Appl. Sci. 2022, 12(19), 9707; https://doi.org/10.3390/app12199707 - 27 Sep 2022
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Abstract
Spatial navigation is a key aspect of human behavior and it is still not completely understood. A number of experimental approaches exist, although most of the published data in the last decades have relied on virtual maze on-screen simulation or not-completely freely moving [...] Read more.
Spatial navigation is a key aspect of human behavior and it is still not completely understood. A number of experimental approaches exist, although most of the published data in the last decades have relied on virtual maze on-screen simulation or not-completely freely moving 3D devices. Some interesting recent developments, such as circular mazes, have contributed to analyze critical aspects of freely moving human spatial navigation in real space, although dedicated protocols only allow for simple approaches. Here, we have developed both specifically designed and home-assembled hardware equipment, and a customized protocol for spatial navigation evaluation in freely moving humans in a real space circular arena. The spatial navigation protocol poses an imitation of a real-space multiple-choice path maze with cul-de-sac and instances of non-linear movement. We have compared the results of this system to those of a number of validated, both virtual and real, spatial navigation tests in a group of participants. The system composed by hardware, the test protocol, and dedicated measure analysis designed in our laboratory allows us to evaluate human spatial navigation in a complex maze with a small and portable structure, yielding a highly flexible, adaptable, and versatile access to information about the subjects’ spatial navigation abilities. Full article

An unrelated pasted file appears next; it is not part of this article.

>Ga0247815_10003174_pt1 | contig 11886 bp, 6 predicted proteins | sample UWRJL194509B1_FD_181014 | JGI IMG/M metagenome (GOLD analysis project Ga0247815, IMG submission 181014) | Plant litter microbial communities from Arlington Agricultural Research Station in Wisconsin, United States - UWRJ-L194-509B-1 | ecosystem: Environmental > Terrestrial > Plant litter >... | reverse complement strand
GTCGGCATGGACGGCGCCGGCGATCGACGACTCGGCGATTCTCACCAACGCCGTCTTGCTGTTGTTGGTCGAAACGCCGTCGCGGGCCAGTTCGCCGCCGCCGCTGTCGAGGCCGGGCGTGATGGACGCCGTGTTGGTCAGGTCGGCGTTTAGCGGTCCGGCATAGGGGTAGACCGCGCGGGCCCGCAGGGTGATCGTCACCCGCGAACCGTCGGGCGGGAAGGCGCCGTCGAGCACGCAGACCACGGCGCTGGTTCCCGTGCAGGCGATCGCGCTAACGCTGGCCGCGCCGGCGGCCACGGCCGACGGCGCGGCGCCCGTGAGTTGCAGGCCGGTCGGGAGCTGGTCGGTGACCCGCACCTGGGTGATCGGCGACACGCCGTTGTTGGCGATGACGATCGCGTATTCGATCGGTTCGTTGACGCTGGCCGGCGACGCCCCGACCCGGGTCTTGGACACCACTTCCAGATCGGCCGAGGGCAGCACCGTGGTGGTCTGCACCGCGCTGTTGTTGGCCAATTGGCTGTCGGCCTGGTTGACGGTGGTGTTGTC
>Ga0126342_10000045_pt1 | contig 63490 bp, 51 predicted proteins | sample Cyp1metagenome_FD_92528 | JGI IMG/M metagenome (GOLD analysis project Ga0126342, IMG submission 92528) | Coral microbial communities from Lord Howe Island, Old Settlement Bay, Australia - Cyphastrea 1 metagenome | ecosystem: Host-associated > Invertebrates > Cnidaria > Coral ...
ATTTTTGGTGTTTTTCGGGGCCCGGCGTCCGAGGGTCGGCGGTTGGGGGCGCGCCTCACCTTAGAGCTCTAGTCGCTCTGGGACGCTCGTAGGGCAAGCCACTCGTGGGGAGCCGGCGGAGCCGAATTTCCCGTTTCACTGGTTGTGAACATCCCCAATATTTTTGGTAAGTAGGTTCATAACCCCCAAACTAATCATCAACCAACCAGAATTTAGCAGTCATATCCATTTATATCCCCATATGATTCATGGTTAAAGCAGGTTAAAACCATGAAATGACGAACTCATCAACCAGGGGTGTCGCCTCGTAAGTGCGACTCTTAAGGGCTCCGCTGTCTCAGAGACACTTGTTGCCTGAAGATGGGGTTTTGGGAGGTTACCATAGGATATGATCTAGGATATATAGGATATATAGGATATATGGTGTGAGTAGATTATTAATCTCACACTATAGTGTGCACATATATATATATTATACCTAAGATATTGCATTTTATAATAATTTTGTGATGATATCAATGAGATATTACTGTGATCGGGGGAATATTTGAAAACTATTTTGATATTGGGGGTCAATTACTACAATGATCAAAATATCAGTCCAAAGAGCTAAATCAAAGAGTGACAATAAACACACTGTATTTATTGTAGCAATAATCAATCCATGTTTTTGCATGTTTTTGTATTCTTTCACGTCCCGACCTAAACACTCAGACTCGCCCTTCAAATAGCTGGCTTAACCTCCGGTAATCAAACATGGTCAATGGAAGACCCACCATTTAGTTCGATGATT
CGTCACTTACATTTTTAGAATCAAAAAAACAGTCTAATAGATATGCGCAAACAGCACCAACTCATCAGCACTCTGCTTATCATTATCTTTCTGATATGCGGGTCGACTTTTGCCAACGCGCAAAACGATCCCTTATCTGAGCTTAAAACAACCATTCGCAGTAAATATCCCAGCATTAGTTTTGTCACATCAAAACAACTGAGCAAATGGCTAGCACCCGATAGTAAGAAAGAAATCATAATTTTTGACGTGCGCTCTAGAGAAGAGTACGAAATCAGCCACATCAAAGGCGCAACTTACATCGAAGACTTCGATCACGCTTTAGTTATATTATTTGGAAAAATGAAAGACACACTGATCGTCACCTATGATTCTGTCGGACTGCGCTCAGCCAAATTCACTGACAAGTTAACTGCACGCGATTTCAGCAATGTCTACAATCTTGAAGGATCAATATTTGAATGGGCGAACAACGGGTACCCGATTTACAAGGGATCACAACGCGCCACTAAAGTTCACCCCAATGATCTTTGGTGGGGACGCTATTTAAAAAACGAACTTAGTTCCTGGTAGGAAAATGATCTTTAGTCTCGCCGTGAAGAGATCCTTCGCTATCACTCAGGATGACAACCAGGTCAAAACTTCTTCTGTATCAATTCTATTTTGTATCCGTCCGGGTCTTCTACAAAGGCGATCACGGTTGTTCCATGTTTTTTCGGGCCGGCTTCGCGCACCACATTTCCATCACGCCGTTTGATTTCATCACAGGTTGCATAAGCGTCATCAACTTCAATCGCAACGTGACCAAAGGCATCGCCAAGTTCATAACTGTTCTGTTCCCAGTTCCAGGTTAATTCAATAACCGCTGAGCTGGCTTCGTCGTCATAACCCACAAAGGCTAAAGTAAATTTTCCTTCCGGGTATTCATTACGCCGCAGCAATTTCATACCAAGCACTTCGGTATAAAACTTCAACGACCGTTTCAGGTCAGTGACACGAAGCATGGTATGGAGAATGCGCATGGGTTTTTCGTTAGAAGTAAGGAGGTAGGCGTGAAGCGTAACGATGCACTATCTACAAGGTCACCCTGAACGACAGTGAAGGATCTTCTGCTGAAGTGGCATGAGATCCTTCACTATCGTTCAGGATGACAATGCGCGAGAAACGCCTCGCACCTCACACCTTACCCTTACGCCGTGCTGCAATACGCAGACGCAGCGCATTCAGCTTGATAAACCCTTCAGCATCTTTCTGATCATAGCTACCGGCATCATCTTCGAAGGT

(This article belongs to the Special Issue Application of Psychophysiological Methods in Sport Science Research)
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Review

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13 pages, 879 KiB  
Review
A Systematic Review of the Effects of Football Playing on Changes in Serum Brain-Derived Neurotrophic Factor Level
by Randall Gutiérrez-Vargas, Alexis Ugalde-Ramírez, Markel Rico-González, José Pino-Ortega, Juan González-Hernández and Daniel Rojas-Valverde
Appl. Sci. 2021, 11(24), 11828; https://doi.org/10.3390/app112411828 - 13 Dec 2021
Cited by 3 | Viewed by 2475
Abstract
Background: Consistent evidence suggests that exercise improves cognition and decision making, with preliminary evidence suggesting that brain-derived neurotrophic factors (BDNFs) may mediate these effects on high-intensity interval activities, such as in football playing. We conducted a systematic review of studies on football players [...] Read more.
Background: Consistent evidence suggests that exercise improves cognition and decision making, with preliminary evidence suggesting that brain-derived neurotrophic factors (BDNFs) may mediate these effects on high-intensity interval activities, such as in football playing. We conducted a systematic review of studies on football players or football task interventions that evaluated the causality of exercise or its relationship with changes in the basal BDNF level. Methods: The search was conducted in PubMed, SPORTDiscus, Cochrane, and FECYT (Web of Sciences, CCC, DIIDW, KJD, MEDLINE, RSCI, and SCIELO) according to the guidelines for performing systematic reviews in the sport sciences field. Results: From the 44 studies initially identified, seven studies were fully reviewed, and their outcome measures were extracted and analysed. In the scientific study of football, the studies published thus far have explored the relationship of serum BDNF levels and other cognitive function factors with the genetic expression of polymorphisms, the anthropometric and fitness conditions, the acute exercise effect of the match, and the typical actions of the match such as heading. Conclusions: The heterogeneity of designs and variables evaluated in studies related to BDNF exercise or interaction and football playing does not allow us to conclusively determine that there is a relationship with the cause or effect of genetic, anthropometric, or conditional factors that derive from an increase in BDNF due to actions during the playing of football. Full article
(This article belongs to the Special Issue Application of Psychophysiological Methods in Sport Science Research)